and had to resort to guerrilla PR to get attention. He thinks that in
the partnering process, pharmaceuticals may have taken notice. 'It
probably led to some downsizing at pharma because they saw how biotech
got visibility for much less money.'
But not everyone says biotech/pharma alliances have led to
communications changes. 'I don't think biotech presents any new
difficulties,' says Kate Robins, Pfizer spokesperson. 'It has always
been important for people to understand the drug discovery and
development process.' Even so, she says public interest in drug
development has increased because of biotech.
One thing for sure, biotech's youth and energy is in demand by
pharmaceuticals as well as the media. 'I have been approached by pharmas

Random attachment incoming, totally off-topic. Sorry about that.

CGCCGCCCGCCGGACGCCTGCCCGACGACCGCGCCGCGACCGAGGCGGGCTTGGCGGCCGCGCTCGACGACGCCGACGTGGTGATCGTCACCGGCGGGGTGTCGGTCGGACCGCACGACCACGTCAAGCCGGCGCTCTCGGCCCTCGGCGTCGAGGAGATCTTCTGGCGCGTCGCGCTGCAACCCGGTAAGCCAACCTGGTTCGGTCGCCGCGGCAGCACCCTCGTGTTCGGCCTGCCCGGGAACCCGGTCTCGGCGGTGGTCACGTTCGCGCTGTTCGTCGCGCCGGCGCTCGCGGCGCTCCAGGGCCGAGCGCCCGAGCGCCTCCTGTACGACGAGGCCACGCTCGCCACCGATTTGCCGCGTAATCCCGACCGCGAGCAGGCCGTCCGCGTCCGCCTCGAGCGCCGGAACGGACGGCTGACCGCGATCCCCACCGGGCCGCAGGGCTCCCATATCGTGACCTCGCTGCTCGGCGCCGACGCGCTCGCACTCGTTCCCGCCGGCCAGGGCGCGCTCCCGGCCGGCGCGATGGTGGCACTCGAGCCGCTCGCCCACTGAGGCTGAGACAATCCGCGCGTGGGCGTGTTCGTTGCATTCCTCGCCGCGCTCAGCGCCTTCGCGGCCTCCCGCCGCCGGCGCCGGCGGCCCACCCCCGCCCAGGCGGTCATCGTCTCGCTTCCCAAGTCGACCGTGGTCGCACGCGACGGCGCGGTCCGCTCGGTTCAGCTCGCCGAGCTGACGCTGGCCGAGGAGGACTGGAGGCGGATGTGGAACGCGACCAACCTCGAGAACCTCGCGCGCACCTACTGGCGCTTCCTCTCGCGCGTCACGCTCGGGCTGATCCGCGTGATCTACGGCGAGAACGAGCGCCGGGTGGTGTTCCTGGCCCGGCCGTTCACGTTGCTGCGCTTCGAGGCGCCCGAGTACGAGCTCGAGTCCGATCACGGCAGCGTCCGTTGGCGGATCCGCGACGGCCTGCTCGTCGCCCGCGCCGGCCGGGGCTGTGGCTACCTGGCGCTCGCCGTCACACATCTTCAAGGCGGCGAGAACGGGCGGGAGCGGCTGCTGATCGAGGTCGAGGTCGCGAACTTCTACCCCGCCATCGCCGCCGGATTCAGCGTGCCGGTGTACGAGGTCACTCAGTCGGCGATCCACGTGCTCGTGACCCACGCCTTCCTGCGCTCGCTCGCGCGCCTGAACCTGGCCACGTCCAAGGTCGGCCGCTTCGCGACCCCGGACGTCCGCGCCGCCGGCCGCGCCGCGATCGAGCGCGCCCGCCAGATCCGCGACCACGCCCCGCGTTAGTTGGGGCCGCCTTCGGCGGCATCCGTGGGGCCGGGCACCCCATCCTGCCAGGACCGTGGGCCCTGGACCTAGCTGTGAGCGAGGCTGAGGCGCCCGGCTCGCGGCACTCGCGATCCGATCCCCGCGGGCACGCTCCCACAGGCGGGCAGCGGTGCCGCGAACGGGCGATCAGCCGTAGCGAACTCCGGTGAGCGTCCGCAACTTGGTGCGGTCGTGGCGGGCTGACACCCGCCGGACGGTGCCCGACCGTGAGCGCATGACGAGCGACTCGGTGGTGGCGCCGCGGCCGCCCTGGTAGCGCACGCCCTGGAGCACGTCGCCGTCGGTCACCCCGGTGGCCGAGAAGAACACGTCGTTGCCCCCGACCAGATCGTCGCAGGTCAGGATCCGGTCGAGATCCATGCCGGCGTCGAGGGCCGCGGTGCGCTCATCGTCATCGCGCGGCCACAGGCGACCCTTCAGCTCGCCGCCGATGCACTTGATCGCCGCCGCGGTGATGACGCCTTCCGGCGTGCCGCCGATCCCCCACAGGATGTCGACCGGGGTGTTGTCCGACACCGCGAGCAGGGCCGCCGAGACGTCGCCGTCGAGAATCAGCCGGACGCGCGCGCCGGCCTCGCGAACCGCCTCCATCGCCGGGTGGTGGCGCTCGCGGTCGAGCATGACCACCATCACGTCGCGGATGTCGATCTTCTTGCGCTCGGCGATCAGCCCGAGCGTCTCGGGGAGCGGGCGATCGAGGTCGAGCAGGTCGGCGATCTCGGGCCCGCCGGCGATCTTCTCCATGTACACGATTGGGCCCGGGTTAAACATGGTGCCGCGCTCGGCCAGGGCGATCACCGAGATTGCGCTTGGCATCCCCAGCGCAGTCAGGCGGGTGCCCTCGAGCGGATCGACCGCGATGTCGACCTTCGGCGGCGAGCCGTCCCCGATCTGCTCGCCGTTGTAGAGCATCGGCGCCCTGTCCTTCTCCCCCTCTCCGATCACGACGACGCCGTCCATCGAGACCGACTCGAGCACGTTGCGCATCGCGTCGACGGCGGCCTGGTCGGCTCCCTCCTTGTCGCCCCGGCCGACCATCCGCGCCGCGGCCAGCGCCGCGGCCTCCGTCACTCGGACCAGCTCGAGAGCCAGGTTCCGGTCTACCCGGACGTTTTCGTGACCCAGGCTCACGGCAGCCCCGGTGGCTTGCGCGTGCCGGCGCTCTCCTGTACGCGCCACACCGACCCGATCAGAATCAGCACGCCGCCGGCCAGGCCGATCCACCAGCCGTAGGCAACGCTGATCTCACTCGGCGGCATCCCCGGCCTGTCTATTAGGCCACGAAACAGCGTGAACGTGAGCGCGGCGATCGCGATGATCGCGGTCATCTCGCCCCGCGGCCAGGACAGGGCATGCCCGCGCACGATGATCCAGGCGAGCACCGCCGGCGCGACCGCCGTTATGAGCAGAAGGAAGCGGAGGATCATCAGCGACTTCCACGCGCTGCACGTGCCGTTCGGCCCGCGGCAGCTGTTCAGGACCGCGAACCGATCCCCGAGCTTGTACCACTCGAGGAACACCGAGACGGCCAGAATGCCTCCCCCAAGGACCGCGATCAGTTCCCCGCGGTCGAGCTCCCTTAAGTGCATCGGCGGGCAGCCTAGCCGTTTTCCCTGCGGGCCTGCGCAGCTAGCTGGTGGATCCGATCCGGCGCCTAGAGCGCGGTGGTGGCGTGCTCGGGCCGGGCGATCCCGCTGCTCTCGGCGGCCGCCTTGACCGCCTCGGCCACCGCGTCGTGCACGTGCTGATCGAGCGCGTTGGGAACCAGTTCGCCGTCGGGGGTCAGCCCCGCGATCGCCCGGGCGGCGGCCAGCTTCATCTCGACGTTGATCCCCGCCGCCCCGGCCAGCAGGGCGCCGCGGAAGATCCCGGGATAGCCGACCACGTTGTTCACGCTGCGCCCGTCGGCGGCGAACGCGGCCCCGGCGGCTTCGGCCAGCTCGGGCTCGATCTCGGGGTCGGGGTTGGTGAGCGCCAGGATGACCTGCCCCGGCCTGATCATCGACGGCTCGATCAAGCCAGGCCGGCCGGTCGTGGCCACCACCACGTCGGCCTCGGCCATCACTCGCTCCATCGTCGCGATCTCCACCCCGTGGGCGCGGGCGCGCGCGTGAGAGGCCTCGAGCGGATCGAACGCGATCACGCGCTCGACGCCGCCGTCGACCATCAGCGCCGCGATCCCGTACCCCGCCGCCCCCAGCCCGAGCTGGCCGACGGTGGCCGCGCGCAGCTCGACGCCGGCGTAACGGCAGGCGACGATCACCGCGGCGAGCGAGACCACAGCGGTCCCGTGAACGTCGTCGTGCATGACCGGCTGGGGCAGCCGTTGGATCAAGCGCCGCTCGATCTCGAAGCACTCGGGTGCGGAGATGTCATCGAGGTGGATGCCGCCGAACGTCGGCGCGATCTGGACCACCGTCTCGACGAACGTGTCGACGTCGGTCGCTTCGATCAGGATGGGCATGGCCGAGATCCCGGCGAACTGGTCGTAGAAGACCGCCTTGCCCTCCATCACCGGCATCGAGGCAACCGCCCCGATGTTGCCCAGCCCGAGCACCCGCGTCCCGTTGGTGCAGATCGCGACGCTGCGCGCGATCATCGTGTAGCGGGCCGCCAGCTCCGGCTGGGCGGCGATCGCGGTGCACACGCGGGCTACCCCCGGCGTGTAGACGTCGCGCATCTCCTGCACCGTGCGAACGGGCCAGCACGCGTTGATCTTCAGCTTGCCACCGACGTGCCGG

pleading with me to come work for them because they need someone who
understands biotech,' Rudolph says. 'I check ProfNet religiously - every
hour - because people out there are looking for us.'
PRODUCTS MARKETED THROUGH BIOTECH AND PHARMACEUTICAL PARTNERSHIPS
Amgen/Johnson & Johnson - 1989
Treats anemia related to kidney failure
Centocor/Eli Lilly - 1994
Reduces acute blood-clotting complications for angioplasty patients
Enzon/Rhone-Poulenc Rorer - 1994
Treats acute lymphoblastic leukemia
COR Therapeutics/Schering-Plough - 1998
Treats acute coronary syndrome
Novartis/Ligand Pharmaceuticals - 1998
Prevents rejection of kidney transplants
Hoffman-La Roche/Gilead Sciences - 1999
Treats common strains of influenza
Sources: Biotechnology Industry Organization